If you’re not giving your opinion on Andre Villas-Boas and the current situation at Chelsea, you’re clearly missing out on an old English custom, because everyone from pre-school to pension age seems to take a view on Chelsea managers – or at least that’s how it feels on a seasonal basis.
Personally, whilst I was glad to see the back of Scolari and sad to see Hiddink stick to his word after such a short spell in charge, these were both decisions you could easily anticipate, so neither provoked too much of a reaction from me. Similarly Carlo Ancelotti, whilst I respected him throughout his spell with us and thought the club were as cold as ever when it came to dispensing with his services, we kind of knew it was coming so I was about as animated as Malouda has been lately when the axe finally fell.
In fact, I don’t remember being quite so vocal or opinionated about a Chelsea manager since Avram Grant’s spell in charge and as I recall, I seemed to have a different hymn sheet to everyone else then as well. Whilst plenty appeared to defend him on the grounds that he’d ‘got us to our first ever Champions League final’ and ‘challenged United for the title’, all I could see was a complete charlatan – a mate of Roman’s who’d somehow gone from shuffling cones about in training to loitering on the touchline with as much command over the games as my nan has over a dancefloor.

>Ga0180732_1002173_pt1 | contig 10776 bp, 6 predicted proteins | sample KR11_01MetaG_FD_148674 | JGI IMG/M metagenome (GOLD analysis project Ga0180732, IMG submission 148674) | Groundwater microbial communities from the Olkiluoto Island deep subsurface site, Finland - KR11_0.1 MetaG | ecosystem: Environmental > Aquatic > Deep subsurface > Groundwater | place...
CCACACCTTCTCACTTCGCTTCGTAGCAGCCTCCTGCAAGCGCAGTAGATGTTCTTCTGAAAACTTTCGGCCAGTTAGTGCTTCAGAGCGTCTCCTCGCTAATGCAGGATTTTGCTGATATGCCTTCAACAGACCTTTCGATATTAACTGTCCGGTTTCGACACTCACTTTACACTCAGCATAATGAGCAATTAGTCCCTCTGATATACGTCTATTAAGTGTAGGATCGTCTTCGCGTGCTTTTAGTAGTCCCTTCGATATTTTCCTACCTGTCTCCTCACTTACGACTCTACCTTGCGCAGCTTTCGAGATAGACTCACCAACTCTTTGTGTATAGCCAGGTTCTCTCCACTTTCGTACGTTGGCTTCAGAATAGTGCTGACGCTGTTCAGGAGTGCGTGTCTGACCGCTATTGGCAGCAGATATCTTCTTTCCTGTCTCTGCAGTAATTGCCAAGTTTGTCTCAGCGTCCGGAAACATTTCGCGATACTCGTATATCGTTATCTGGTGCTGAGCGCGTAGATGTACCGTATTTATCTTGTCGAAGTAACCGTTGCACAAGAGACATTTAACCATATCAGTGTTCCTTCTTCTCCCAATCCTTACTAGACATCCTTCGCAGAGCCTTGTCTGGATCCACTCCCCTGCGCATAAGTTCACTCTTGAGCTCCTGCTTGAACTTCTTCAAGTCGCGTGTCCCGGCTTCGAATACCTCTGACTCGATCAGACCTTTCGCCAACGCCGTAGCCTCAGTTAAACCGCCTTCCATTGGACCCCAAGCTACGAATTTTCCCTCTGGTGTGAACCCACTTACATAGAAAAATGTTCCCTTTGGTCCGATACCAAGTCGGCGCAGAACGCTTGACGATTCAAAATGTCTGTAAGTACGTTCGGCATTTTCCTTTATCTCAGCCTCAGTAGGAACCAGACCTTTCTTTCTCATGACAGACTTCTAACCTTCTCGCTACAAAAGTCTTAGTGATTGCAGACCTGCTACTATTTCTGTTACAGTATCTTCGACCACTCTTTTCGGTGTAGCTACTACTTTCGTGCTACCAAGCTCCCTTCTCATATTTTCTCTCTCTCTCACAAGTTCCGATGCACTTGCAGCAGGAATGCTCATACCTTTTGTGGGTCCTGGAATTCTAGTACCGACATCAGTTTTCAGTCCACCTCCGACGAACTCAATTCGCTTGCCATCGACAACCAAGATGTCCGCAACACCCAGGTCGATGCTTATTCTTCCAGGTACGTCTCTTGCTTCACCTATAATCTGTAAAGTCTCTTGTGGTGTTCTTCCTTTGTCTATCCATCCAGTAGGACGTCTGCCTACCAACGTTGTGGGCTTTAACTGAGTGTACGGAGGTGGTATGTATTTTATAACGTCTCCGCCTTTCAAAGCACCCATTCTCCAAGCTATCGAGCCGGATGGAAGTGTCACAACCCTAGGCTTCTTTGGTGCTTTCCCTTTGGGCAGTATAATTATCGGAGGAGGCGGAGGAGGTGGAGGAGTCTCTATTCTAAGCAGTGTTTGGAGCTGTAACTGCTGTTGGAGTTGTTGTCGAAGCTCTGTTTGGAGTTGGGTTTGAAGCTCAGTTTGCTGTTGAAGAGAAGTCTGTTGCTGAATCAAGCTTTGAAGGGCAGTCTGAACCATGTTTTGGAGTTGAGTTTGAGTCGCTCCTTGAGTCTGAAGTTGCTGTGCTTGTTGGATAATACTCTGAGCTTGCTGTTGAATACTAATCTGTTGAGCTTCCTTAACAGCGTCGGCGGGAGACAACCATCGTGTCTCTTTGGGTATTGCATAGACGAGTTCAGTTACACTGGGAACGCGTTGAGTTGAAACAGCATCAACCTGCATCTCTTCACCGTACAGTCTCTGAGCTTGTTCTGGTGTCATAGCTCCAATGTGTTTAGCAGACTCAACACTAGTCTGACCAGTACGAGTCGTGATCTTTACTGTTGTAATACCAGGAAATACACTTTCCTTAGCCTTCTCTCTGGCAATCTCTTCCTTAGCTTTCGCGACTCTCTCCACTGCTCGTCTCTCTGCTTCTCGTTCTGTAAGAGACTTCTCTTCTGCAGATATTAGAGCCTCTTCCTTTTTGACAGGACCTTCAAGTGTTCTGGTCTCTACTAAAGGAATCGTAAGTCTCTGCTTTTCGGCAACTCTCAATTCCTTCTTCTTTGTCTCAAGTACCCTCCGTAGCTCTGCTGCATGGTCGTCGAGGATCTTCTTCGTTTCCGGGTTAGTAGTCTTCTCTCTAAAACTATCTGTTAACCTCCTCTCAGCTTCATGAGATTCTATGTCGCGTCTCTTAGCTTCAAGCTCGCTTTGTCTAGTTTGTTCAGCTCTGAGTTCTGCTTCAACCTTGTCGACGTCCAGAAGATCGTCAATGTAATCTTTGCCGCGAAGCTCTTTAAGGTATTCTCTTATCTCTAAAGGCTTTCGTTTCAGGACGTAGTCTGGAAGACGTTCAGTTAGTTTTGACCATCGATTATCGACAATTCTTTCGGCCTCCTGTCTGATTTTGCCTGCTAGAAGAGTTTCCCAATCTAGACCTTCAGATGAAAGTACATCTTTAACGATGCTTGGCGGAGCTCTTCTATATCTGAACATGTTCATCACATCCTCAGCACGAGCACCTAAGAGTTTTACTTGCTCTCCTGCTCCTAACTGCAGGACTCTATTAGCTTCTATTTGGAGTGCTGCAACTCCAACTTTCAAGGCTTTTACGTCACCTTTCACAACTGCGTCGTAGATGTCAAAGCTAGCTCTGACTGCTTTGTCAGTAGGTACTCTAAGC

Seriously, since Abramovich was clearly having a ‘be generous to employees’ moment when he appointed Grant – well, either that or he was pissed – he might as well have given the job to one of the canteen ladies. They wouldn’t have held the correct coaching badges either but would probably have given more eloquent interviews to the press to be honest. And given the squad we had, together with their ‘us against the world’ attitude in the face of such perceived injustice pretty much managed themselves, we wouldn’t have noticed the difference in terms of results either.
Thankfully, that unfortunate episode is behind us – and yet, there’s probably supporters out there who’d rather a return to that than what we have now. Not that I’d blame them, I mean, who wouldn’t want that squad again? I just wouldn’t want the same manager to go with it. Again, I suspect that’s not a sentiment shared by everyone either but it’s not one I’m prepared to shy away from because in spite of all the arguments to the contrary, I still think sacking Andre Villas-Boas would be a mistake on Chelsea’s part.
After our game against Napoli, the Chelsea manager has taken responsibility for our latest slump, saying “There is one… person who takes responsibility – myself. The players don’t have to take it and they shouldn’t take it. They are top players and they know what they can do for the benefit of the team but there is only one person that is responsible which is me.” And whilst my initial reaction to that was ‘why should he take all the blame?’ What he says next, makes it a lot easier to see why he’s made that statement because, with regards to the pressure our current situation inevitably brings, AVB says “It doesn’t affect me at all. It is the same whenever results don’t go your way. The big lesson might be that in that moment of adversity you have to be aware of extra motivation, extra work to avoid going into a bad run of results that can compromise your position.”